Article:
One year on the job in Atlanta, RightSite Health is helping a 911/EMS system that is overwhelmed with calls find better options for non-emergent patients.
Fifty percent of the calls received by 911/EMS are from patients who have very real but non-emergent needs. The mission of EMS is to respond to every call – fast. With so many non-emergent trips, EMS sometimes finds itself without enough available ambulances to respond to true emergencies on time.
“Ambulances are making runs to care for people better served by primary care physicians or urgent care centers. They don’t need a hospital emergency room, which is the only place EMS can take patients,” said Brian Garner, Section Chief of EMS Field Operations at Atlanta Fire Rescue, and a 30-year veteran paramedic. “The non-emergent patients are taking up major bandwidth and we had to find solutions, so staff and ambulances could care for those with life-threatening emergencies.”
In 2021, Atlanta Fire Rescue engaged RightSite Health as one of those solutions.
Through telehealth, RightSite Health’s ER Telehealth Doctors work with EMS to care for the patients. We are seeing that, when offered the option by on-scene EMS, many non-emergent patients choose a telehealth visit with an ER Doctor in their home instead of a long and uncomfortable journey through the ER. Those same EMS crews can be back in service in 14 minutes versus the 2-3 hours offloading they might experience at the ER loading dock.
“It’s saving us precious time and resources,” said Garner.
Helping patients find the right health care
“Over half of the patients calling 911/EMS need primary care and specialty physicians, pharmacists, and social services. They need help navigating the health care system,” said RightSite Health Founder and CEO Jamo Rubin, M.D.
RightSite Health’s solution for helping these patients is providing on-scene EMS crews with on-demand ER physician telehealth, accompanied by a Patient Navigator.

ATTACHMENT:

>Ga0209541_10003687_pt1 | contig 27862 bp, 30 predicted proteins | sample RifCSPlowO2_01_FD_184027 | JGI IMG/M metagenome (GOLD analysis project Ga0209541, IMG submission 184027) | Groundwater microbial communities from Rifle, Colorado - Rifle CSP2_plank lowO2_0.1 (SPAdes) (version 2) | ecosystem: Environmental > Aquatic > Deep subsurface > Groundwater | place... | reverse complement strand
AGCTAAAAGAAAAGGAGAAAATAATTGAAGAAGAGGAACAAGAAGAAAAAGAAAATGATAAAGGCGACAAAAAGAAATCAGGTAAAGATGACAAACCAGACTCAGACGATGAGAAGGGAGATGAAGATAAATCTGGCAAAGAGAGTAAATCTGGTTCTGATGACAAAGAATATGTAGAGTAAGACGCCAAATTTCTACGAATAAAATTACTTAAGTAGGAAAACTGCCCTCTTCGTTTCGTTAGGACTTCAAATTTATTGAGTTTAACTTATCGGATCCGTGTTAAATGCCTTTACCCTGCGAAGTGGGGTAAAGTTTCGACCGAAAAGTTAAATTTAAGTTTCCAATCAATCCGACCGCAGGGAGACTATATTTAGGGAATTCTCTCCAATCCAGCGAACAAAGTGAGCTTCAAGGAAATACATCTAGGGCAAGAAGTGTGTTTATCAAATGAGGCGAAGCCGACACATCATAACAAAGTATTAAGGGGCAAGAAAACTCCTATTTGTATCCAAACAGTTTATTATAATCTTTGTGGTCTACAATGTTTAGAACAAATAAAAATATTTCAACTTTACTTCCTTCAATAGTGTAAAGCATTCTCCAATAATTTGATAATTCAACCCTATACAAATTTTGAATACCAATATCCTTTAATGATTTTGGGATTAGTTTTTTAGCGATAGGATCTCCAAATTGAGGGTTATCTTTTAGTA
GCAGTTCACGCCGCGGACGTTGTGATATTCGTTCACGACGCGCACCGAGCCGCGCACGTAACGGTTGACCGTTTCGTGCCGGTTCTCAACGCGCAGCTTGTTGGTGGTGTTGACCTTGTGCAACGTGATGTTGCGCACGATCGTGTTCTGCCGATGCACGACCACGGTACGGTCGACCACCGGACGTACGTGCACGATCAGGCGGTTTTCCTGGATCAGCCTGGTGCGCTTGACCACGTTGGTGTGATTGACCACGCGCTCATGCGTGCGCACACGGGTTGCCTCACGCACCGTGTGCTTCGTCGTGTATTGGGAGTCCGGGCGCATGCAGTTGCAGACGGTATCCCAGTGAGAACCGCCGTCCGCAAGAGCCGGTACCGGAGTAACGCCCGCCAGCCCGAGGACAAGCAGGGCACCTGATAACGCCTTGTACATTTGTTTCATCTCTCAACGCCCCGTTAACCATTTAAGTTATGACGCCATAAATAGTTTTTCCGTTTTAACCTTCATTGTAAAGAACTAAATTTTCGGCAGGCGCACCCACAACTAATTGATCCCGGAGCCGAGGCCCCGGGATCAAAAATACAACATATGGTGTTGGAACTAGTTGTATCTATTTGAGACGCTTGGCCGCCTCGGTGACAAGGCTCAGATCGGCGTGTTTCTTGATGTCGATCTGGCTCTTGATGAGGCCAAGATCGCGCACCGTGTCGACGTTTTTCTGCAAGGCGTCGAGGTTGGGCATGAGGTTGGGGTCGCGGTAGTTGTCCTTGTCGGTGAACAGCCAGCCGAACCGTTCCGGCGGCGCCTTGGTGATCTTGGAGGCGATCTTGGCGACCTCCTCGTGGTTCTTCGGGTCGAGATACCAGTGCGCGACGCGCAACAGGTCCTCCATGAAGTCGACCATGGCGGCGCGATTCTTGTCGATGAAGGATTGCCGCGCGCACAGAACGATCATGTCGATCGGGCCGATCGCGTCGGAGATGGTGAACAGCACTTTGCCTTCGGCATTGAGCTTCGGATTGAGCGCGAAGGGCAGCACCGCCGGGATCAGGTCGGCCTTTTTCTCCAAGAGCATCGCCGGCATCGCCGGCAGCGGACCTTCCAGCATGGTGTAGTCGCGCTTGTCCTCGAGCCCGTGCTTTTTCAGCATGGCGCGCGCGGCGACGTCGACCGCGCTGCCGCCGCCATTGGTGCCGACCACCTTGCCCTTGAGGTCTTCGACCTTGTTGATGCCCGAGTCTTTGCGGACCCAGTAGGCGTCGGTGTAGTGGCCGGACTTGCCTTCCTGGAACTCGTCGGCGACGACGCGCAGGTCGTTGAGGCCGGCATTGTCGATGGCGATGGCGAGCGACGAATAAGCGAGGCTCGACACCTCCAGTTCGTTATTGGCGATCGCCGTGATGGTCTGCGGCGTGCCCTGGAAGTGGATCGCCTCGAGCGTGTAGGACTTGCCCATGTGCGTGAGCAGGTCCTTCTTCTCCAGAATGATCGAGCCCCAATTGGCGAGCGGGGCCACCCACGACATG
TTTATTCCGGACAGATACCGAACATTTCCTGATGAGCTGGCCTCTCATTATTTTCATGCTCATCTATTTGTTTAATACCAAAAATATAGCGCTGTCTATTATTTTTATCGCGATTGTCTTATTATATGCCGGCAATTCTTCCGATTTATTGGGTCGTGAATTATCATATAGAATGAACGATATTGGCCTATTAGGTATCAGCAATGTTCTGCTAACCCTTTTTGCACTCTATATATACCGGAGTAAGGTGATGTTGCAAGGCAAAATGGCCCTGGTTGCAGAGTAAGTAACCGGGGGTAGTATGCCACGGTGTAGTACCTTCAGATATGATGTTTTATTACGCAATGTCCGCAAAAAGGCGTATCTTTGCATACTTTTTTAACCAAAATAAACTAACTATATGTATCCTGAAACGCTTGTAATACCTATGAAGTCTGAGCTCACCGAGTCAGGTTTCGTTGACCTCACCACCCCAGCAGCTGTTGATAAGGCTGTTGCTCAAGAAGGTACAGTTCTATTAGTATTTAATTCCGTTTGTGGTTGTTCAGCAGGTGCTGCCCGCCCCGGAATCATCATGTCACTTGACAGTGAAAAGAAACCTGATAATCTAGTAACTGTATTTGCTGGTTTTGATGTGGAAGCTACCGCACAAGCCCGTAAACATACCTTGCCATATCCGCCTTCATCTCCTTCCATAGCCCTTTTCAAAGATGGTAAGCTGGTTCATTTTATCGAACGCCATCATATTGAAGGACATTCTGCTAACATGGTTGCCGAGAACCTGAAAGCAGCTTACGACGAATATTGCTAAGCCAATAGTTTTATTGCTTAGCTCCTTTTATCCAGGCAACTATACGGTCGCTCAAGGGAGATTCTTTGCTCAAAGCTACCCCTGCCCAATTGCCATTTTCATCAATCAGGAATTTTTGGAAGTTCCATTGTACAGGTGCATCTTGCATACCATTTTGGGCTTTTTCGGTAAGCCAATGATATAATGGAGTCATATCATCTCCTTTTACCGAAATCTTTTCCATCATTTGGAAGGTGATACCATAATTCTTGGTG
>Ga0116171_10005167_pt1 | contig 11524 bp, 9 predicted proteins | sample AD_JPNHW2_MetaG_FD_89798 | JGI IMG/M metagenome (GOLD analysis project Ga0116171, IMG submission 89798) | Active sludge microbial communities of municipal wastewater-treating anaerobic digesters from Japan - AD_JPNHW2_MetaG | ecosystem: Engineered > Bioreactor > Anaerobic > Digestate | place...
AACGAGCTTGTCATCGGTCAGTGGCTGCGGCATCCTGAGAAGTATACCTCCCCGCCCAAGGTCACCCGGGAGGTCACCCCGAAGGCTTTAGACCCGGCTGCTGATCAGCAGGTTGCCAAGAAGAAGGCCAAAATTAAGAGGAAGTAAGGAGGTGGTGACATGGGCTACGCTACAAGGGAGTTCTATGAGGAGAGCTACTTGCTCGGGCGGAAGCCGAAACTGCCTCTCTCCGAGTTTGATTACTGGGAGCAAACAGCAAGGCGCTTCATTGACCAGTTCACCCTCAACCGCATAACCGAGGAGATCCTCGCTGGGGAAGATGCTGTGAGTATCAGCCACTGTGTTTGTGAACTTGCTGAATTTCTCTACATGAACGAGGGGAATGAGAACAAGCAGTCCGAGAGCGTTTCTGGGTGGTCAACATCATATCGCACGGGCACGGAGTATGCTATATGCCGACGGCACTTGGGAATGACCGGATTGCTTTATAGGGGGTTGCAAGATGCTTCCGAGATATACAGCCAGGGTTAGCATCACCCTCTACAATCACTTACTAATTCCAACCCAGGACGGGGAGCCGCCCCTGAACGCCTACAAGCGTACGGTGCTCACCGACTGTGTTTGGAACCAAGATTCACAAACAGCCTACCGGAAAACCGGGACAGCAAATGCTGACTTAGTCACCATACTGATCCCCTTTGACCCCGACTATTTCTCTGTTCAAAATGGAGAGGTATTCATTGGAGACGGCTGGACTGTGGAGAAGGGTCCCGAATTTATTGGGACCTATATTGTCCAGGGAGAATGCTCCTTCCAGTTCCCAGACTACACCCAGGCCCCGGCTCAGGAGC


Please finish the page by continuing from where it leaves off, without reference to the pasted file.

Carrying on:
Following the direction of RightSite Health’s ER Telehealth Doctors and EMS, RightSite Patient Navigators, who are trained in empathic conversation, talk with patients to understand their needs. They stay in constant touch with patients to make doctor’s appointments, schedule urgent care visits, fill prescriptions, and coordinate round-trip transportation for medical care. In addition, Patient Navigators also engage local social service agencies that support patients with things like financial assistance, housing, and counseling.
“Through a patient-centered lens, we want to solve their non-clinical needs and barriers to obtaining care, while easing the burden on EMS and hospital emergency rooms,” said Rubin.
Overcrowded emergency rooms
Because of healthcare laws and reimbursement rules, the only destination for EMS and their patients is a trip to the nearest hospital emergency room, where non-emergent patients can wait hours for care.
“Hospital emergency room crowding has been an issue for decades. ERs have become the primary healthcare provider for many people as the healthcare system has grown near impossible to access and navigate,” said Rubin. “It’s driving up health care costs and creating staff burnout that leads to major clinical staff shortages in the EMS and hospital setting.”
According to a study in the New England Journal of Medicine in September 2021, even before the Covid-19 pandemic, more than 90 percent of U.S. emergency departments found themselves stressed beyond the breaking point at least some of the time. Many remain overwhelmed daily.
Social Determinants of Health (SDOH)
Solving problems is part of Rubin’s repertoire. A board-certified anesthesiologist, he was a founding board member for The National Alliance to Impact Social Determinants of Health and founder of TAVHealth, which was acquired by Signify Health in 2019. TAVHealth’s mission was to address social determinants of health by building networks of community-based organizations. The network allowed social services, providers, and health plans to collaborate services on TAVHealth’s referral platform. By focusing on a person’s non-clinical needs and barriers, this collaboration generated better outcomes, lower costs, and a better experience for everyone.
“Social and non-clinical determinants play a big role in the health of our communities. If you don’t have a car and don’t live close to public transportation, you don’t go to your doctor appointments, which impacts your health,” said Rubin. “And when you get to the end of your rope and need help, you call 911.”
Armed with a natural curiosity, Rubin’s experience led him down the path to find solutions to big issues plaguing U.S. health care: an overwhelmed 911/EMS system, ER crowding, wasted health plan dollars, and SDOH. It’s his inspiration for founding RightSite Health. “EMS plays a significant role in caring for those struggling with social determinants. And all the threads led to finding a way to get an ER Telehealth Doctor alongside those EMS crews at the scene and getting a Patient Navigator in the mix to help the patient get what they need, instead of going to the hospital ER. With RightSite Health, everyone wins.”